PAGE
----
After the execution of the Rotherham murderer recently, a reporter of the Sheffield Daily Telegraph interviewed Marwood, the executioner. The report states:—
“It was a grand execution. Wood never moved even a finger,” were the first words uttered when he entered the room, where a number of persons were assembled. “ I gave him the long drop, nine feet four inches, and he died as peacefully as a lamb.”
“ What is your reason for having such a long drop I” someone asked. Lifting up his hands and raising his eyes, he exclaimed in dramatic tones; “It is humane, and saves suffering; the man dies instantly.”
Ho had not seen Wood before he met him in the cell a few minutes before the execution, but when he did sec him he was very unfavorably impressed with his face. He thought him a cold-hearted, callous man, and was confident of his guilt. In reply to a question respecting the rope, he called for his bag. His visitors held their breath while he slowly unfastened the leathern straps which were around it, applied the key to the lock, opened the bag, and brought out its contents, which proved to be two ropes and a few pinioning straps. One rope, a thick one, measuring about three inches in circumference, was the rope which he had used round the neck, the preceding morning ,of the Aylesbury murderer, and with which he had also executed Wood. The other was a smaller rope, perhaps an inch in circumference. It was a curious sight to behold Marwood contemplating the ropes. He gazed upon them smilingly, fondly handling them as tenderly as a mother would handle a baby, a conoisseui a piece of rare china, a young lady a bonnet of the latest fashion.
“ This rope,” said he, holding up the thickest, “is the rope; it is made of the finest Italian hemp; it is the rope of the good old times.” Here he grew rather eloquent and earnest, and with emphasis added, “ This rope is made especially for me, and is supplied by the Government. Feel it; it is a real beauty.” The visitors felt it, but failed to see much beauty. “Don’t be frightened at it; there are no blood-stains on it ” He said this because it was being very closely and critically examined. “ I never shed blood, and never yet broke the skin of my patients.’” Speaking of his predecessors in the execution line, he said their great fault was that they did not study their profession scientifically. When he became the public executioner hanging was nothing but a theory, little understood; and he proceeded to explain the art of successful and “ pleasant” hanging. In the old days of a short drop a man suffered greatly, but since he inaugurated the long drop death is instantaneous and “ pleasant.” He has abolished vulgar suffocation and strangulation. He now dislocates the neck, severs the spinal cord, and creates no pain. Death is like a flash of lightning. “ I like the reporters,” he subsequently remarked, “ and think the press ought always to bo admitted to executions. I am kept busy. I hang from twenty to thirty every year. lam not paid by salary nor by the Government. The sheriff pays me, and I am paid very well.”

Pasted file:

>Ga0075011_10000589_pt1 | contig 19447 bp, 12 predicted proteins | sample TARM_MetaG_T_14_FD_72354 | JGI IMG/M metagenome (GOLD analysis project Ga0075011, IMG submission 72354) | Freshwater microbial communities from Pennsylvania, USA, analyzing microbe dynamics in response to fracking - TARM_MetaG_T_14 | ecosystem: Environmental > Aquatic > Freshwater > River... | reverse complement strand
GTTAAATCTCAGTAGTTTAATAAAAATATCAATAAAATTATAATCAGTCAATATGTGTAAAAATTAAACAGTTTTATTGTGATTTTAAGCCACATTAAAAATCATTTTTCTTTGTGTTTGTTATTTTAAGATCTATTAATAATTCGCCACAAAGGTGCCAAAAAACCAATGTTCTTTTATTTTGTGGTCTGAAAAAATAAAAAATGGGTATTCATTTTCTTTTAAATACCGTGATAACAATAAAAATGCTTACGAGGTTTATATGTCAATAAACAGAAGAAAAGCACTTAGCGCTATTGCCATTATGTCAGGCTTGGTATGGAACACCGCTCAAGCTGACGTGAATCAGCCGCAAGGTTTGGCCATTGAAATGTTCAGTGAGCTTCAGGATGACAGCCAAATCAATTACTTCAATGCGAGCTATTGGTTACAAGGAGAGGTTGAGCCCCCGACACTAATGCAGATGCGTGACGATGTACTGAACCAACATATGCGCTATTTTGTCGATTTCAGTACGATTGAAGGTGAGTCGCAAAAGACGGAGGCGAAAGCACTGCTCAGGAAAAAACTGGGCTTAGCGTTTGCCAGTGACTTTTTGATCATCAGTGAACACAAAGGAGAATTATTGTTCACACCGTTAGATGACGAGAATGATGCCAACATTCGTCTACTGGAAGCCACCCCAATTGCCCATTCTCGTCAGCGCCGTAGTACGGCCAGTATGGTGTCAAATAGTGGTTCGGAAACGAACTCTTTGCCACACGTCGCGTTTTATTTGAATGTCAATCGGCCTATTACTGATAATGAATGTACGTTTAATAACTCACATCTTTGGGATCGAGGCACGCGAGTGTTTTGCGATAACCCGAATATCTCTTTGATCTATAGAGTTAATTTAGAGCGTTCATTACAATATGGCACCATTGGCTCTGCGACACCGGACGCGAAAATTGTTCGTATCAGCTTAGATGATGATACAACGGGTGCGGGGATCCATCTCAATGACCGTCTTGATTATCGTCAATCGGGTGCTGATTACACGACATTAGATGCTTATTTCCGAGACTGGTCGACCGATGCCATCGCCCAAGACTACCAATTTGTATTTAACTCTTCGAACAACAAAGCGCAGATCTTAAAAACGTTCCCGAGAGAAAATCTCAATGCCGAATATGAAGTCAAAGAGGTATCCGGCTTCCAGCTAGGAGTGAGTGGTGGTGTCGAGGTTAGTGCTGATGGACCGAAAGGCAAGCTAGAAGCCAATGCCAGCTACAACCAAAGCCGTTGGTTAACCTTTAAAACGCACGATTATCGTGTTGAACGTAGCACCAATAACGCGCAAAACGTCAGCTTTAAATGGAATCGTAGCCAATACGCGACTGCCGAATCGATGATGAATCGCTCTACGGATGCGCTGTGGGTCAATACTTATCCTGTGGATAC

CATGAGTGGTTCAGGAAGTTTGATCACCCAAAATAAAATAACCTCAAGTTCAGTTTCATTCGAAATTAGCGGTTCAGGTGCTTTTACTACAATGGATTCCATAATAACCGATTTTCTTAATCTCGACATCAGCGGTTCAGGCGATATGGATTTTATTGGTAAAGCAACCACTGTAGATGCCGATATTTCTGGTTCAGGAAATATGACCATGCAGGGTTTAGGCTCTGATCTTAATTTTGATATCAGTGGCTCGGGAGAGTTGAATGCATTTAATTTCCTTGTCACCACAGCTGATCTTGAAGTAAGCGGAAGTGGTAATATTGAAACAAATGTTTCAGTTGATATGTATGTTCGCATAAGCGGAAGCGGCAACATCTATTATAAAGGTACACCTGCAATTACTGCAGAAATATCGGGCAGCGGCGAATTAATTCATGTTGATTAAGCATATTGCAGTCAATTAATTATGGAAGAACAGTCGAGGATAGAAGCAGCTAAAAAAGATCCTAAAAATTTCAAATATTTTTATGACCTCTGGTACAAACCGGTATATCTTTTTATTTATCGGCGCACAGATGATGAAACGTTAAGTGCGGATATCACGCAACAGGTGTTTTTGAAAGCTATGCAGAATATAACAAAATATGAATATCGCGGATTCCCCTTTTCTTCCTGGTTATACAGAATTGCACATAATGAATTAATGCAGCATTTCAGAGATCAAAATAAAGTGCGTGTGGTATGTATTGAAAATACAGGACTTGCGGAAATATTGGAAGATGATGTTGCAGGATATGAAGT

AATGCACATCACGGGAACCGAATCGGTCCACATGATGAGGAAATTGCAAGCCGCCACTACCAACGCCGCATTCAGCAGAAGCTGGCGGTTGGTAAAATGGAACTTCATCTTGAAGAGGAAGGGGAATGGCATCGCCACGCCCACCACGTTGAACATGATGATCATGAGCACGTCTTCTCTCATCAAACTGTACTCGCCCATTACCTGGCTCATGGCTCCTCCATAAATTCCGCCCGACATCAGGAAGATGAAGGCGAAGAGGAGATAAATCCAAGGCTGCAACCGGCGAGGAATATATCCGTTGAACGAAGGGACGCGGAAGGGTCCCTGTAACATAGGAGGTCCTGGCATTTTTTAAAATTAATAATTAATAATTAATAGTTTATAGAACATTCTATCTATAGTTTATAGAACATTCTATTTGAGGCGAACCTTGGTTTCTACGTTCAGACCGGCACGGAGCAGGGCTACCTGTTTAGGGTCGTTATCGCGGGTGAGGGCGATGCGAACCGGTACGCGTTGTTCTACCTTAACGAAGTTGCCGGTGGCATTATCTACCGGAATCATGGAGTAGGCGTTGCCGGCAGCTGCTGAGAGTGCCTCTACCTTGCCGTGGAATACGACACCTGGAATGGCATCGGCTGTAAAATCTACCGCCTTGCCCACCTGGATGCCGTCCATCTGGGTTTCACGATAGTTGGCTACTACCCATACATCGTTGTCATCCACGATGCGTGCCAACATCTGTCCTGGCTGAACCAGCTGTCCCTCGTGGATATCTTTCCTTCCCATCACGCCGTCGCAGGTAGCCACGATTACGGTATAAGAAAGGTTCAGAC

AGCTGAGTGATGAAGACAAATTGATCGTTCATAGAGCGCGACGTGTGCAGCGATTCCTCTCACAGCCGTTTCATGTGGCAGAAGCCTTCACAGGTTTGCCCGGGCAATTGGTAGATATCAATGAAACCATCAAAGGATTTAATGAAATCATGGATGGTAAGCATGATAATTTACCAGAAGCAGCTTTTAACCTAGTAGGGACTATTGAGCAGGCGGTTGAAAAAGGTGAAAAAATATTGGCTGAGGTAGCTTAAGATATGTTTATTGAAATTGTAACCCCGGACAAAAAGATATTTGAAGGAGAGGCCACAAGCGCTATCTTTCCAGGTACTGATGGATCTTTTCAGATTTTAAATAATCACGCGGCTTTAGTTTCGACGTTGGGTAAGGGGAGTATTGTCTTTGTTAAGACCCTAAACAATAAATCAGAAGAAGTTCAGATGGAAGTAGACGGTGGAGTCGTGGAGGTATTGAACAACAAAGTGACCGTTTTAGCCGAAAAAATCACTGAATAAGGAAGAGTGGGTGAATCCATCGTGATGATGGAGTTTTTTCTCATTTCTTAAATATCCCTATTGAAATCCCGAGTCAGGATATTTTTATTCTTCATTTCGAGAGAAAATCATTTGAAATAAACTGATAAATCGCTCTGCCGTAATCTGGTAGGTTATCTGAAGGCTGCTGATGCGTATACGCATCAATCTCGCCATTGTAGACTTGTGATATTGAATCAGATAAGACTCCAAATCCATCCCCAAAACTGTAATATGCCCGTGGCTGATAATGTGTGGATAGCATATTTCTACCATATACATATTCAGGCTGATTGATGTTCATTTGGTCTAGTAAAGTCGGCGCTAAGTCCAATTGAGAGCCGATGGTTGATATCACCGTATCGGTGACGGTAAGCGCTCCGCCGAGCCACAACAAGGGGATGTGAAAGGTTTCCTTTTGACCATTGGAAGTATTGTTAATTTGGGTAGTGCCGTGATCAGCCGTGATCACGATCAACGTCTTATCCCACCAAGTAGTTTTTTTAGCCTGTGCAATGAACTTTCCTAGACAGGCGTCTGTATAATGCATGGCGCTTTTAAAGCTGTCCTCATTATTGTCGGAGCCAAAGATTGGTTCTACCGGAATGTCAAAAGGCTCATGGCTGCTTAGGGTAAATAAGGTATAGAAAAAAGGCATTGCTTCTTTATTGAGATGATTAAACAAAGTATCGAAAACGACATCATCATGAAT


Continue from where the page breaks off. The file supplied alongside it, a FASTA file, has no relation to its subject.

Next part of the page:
He was asked what he did in his leisure hours. “ Well, I have a nice garden at Horncastle, to which I pay some attention. When I have business London way Igo to church. Spurgeon is my favorite preacher. I always go to hear him—he is a grand man. Sometimes Igo to hear Dr. Parker at the City Temple, and at other times I go and hear Dean Stanley. I am not a Wesleyan—l once was. I belong to the whole Church, not to any sect.”
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Ashburton Guardian, Ashburton Guardian, Volume 2, Issue 253, 27 January 1881
London’s Hangman Ashburton Guardian, Volume 2, Issue 253, 27 January 1881
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